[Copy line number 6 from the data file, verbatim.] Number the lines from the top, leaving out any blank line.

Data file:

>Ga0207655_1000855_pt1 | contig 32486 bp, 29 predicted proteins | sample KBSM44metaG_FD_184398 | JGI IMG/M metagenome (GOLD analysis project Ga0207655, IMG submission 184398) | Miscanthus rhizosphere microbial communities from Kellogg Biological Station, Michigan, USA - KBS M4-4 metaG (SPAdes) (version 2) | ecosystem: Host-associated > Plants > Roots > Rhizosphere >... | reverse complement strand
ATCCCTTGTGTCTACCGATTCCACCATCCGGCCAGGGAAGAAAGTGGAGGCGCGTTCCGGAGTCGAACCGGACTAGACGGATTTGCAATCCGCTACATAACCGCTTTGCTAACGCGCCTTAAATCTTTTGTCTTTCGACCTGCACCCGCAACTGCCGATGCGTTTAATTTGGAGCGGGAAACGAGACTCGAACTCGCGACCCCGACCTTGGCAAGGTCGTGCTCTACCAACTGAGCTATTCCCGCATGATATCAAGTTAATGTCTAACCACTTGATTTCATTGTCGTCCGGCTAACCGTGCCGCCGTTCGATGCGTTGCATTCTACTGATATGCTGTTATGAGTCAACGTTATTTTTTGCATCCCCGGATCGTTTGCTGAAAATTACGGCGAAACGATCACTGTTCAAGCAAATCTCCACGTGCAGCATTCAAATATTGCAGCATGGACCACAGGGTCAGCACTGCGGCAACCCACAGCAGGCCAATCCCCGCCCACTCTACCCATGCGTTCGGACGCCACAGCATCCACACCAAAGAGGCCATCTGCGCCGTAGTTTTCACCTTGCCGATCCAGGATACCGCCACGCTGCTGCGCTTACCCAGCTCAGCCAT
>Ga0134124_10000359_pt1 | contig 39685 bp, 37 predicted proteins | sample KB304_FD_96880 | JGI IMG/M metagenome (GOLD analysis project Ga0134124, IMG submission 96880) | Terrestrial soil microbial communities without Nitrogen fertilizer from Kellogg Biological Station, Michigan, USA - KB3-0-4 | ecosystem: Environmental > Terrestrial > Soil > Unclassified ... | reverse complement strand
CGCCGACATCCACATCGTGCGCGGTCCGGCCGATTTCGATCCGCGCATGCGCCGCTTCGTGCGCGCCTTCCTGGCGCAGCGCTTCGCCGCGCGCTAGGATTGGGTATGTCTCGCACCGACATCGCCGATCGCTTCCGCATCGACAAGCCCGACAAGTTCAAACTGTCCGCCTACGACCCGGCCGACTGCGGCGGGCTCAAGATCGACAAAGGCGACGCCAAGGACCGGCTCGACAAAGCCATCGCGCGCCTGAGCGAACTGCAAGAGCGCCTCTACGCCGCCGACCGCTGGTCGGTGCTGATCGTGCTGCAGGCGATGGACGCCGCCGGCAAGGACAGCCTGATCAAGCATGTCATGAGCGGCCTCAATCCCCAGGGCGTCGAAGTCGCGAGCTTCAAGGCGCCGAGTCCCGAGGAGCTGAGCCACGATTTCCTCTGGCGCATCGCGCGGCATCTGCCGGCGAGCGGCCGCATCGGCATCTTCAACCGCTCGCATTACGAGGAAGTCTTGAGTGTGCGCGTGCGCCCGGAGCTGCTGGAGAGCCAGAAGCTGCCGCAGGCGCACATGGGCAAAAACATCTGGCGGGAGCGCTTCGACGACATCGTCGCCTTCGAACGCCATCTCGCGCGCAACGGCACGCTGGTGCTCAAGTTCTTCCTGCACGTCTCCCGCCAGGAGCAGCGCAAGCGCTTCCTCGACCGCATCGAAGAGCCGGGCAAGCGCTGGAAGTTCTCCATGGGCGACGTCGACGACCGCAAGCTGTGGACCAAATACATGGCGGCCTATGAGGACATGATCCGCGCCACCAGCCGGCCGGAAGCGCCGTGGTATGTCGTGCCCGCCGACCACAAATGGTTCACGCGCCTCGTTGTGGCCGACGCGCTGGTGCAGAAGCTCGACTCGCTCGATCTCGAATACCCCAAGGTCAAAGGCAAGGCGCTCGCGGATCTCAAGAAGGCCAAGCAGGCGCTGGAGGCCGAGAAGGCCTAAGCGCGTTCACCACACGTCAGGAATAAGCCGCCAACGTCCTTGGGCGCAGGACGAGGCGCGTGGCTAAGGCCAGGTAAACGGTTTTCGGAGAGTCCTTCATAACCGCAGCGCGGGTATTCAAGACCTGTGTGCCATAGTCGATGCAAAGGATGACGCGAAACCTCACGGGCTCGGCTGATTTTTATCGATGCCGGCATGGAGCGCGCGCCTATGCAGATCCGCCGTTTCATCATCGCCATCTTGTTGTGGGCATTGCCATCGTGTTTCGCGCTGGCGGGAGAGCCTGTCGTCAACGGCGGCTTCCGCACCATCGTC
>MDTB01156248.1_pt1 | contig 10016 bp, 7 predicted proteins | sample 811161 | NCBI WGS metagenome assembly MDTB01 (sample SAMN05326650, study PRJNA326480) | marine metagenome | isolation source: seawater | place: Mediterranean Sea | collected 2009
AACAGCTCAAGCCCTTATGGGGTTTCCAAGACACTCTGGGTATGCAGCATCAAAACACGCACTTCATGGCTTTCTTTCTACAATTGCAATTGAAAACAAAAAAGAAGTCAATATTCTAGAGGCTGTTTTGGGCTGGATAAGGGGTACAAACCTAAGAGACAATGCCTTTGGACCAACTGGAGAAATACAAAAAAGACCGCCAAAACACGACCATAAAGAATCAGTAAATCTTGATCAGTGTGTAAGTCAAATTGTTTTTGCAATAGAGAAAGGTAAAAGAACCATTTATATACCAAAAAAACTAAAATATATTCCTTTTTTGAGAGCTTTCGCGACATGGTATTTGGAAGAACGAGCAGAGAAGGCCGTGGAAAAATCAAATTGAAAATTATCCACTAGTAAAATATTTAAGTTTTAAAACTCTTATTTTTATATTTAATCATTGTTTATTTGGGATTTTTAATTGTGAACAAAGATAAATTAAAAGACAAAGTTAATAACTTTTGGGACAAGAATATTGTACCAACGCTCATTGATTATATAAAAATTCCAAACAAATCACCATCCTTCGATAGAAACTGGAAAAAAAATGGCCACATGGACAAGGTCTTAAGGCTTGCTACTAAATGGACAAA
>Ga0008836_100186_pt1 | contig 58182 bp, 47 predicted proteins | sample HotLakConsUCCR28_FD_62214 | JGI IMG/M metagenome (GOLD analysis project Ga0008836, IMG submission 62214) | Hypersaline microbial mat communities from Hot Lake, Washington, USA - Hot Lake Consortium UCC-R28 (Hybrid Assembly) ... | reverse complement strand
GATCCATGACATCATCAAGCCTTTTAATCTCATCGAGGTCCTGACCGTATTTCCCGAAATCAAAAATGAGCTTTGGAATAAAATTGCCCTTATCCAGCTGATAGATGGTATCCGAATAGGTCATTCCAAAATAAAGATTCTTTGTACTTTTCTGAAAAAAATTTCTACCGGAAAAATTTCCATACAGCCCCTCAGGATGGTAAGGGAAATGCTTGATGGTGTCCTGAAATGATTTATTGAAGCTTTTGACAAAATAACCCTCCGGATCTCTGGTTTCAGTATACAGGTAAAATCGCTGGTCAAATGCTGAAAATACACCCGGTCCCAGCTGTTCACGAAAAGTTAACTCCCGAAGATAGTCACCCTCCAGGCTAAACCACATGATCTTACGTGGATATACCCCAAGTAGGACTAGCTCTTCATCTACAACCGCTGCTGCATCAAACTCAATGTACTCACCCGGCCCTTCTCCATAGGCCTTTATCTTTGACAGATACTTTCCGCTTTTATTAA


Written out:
AACAGCTCAAGCCCTTATGGGGTTTCCAAGACACTCTGGGTATGCAGCATCAAAACACGCACTTCATGGCTTTCTTTCTACAATTGCAATTGAAAACAAAAAAGAAGTCAATATTCTAGAGGCTGTTTTGGGCTGGATAAGGGGTACAAACCTAAGAGACAATGCCTTTGGACCAACTGGAGAAATACAAAAAAGACCGCCAAAACACGACCATAAAGAATCAGTAAATCTTGATCAGTGTGTAAGTCAAATTGTTTTTGCAATAGAGAAAGGTAAAAGAACCATTTATATACCAAAAAAACTAAAATATATTCCTTTTTTGAGAGCTTTCGCGACATGGTATTTGGAAGAACGAGCAGAGAAGGCCGTGGAAAAATCAAATTGAAAATTATCCACTAGTAAAATATTTAAGTTTTAAAACTCTTATTTTTATATTTAATCATTGTTTATTTGGGATTTTTAATTGTGAACAAAGATAAATTAAAAGACAAAGTTAATAACTTTTGGGACAAGAATATTGTACCAACGCTCATTGATTATATAAAAATTCCAAACAAATCACCATCCTTCGATAGAAACTGGAAAAAAAATGGCCACATGGACAAGGTCTTAAGGCTTGCTACTAAATGGACAAA